One day you are walking around the park then you suddenly witness a man collapse. What will be the most efficient response in this kind of situation? Most people will answer that they will call 911 or other emergency numbers. However the more efficient response will be to assess the victim’s status, ask others to call 911, and provide basic life support as necessary.
You may be wondering what is basic life support (BLS). It is actually the act of providing chest compressions and breaths. Most of us have heard of this term as cardiopulmonary resuscitation (CPR). CPR is provided to an individual who has no pulse and breathing. The immediate and effective act of CPR increases the survival rate of individuals who lost their consciousness and suffered from cardiopulmonary arrest. The techniques involved in providing CPR are included in basic life support classes which is made available not only to healthcare professionals but also to the general public. You don’t need a medical degree to save a life, you just need to follow the principles and execute them properly.
Let us go back to the scenario and try to address it using the principles in basic life support. You see a man collapse in the park, your response should be:
- First response is to approach him while assessing for scene safety. The reason behind this is to avoid further harm to the respondent which is you. If you try to help the man without assessing for the risks then you might both end up getting injured.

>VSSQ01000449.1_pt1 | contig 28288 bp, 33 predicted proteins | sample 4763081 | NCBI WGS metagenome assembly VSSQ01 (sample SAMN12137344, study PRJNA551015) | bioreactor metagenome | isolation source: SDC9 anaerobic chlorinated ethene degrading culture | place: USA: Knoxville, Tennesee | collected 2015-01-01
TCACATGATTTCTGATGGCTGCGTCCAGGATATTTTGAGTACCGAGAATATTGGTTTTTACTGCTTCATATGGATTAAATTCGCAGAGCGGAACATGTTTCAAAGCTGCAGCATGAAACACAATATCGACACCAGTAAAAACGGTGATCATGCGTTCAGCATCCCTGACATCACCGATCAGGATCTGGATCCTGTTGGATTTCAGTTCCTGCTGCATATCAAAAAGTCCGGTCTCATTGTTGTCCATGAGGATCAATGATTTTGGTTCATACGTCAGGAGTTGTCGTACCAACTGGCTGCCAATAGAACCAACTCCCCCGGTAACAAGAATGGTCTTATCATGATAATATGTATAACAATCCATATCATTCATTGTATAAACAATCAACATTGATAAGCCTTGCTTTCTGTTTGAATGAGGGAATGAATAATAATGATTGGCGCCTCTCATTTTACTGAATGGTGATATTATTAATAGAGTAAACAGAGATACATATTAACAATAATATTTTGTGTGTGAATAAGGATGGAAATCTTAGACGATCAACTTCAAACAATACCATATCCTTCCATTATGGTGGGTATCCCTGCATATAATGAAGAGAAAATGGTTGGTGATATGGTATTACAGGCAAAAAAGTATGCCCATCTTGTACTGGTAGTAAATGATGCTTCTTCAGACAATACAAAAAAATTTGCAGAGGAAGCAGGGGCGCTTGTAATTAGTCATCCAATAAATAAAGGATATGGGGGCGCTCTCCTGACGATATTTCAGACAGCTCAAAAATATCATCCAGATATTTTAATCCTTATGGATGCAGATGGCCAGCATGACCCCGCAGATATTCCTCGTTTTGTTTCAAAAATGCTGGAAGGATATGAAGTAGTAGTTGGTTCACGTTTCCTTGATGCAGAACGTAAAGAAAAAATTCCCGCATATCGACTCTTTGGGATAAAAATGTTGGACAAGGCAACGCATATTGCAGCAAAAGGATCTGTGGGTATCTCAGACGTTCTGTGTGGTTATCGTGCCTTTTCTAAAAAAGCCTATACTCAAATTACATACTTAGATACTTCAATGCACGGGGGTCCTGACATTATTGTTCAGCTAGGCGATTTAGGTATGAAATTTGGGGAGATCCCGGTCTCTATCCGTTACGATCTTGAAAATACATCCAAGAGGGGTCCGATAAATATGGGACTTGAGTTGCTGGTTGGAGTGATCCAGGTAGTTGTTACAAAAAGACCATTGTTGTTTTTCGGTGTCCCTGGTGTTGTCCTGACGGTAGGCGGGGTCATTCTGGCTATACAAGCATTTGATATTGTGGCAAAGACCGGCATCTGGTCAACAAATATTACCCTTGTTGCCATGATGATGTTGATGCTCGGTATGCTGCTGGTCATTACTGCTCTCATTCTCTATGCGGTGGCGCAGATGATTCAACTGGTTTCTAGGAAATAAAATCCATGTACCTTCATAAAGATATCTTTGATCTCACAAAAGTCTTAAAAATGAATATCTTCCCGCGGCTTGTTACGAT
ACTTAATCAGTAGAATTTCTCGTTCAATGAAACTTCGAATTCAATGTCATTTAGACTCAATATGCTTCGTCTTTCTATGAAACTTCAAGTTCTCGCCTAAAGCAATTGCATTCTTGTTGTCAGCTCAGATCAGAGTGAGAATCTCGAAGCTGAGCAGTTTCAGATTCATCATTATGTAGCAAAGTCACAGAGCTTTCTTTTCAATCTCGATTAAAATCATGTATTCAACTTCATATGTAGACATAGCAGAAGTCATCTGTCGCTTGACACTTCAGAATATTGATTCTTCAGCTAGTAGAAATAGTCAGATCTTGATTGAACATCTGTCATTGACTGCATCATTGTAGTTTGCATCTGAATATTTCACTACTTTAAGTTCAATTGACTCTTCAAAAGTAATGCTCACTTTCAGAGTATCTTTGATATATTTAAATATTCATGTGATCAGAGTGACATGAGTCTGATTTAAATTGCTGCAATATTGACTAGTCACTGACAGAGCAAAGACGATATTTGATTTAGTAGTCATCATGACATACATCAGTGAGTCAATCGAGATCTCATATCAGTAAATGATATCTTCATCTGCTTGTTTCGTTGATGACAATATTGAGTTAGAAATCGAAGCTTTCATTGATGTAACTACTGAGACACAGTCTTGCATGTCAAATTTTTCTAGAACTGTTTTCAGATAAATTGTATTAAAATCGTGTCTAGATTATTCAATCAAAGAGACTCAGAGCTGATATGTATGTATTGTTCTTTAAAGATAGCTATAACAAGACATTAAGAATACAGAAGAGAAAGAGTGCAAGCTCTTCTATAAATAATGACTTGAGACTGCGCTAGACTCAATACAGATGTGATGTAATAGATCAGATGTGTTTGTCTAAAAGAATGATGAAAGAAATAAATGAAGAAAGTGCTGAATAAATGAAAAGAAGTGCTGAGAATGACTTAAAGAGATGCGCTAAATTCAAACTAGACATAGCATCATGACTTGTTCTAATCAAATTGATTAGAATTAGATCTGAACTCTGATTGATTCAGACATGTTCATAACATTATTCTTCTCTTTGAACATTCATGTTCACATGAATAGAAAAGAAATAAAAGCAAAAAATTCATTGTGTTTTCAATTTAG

- If the scene is safe, check if the man is conscious by tapping him on both shoulders and asking him if he is alright.
- If the man does not respond to your query then you can ask other bystanders to call 911.
- Check for pulse and breathing simultaneously. You have to check the carotid pulse which is located on the neck under the jawline. While doing this you have to also observe for chest rise as an indicator if the victim is still breathing. However if you have difficulty assessing the pulse within 10 seconds or if you observe that the victim has labored breathing then you have to start CPR immediately. This will ensure return of blood circulation to the brain.
- To administer chest compressions, place the heel of your one hand on the center of the chest on the level of the nipples. Place your other hand over the other and straighten your arm when providing chest compressions. You should be able to do at least 100 compressions per minute to ensure that the blood being pumped from the heart reaches the brain.
- If you are a certified BLS provider or is confident in doing the BLS techniques then you can administer 2 breaths every 30 compressions. However if you are not trained to do CPR then you can just administer chest compressions, again with a rate of at least 100 per minute.
- You have to administer chest compressions efficiently. The idea is to push hard and to push fast.
- You can stop providing CPR in the following scenarios:
- Patient becomes responsive.
- 911 or other trained respondents arrive.
- Scene becomes unsafe.
- You become fatigued.
The immediate response and delivery of CPR is very important in determining the outcome of the victim’s condition. He may actually survive without complications if CPR is provided immediately and effectively. So if you want to save someone’s life someday then you should attend CPR training courses or basic life support training.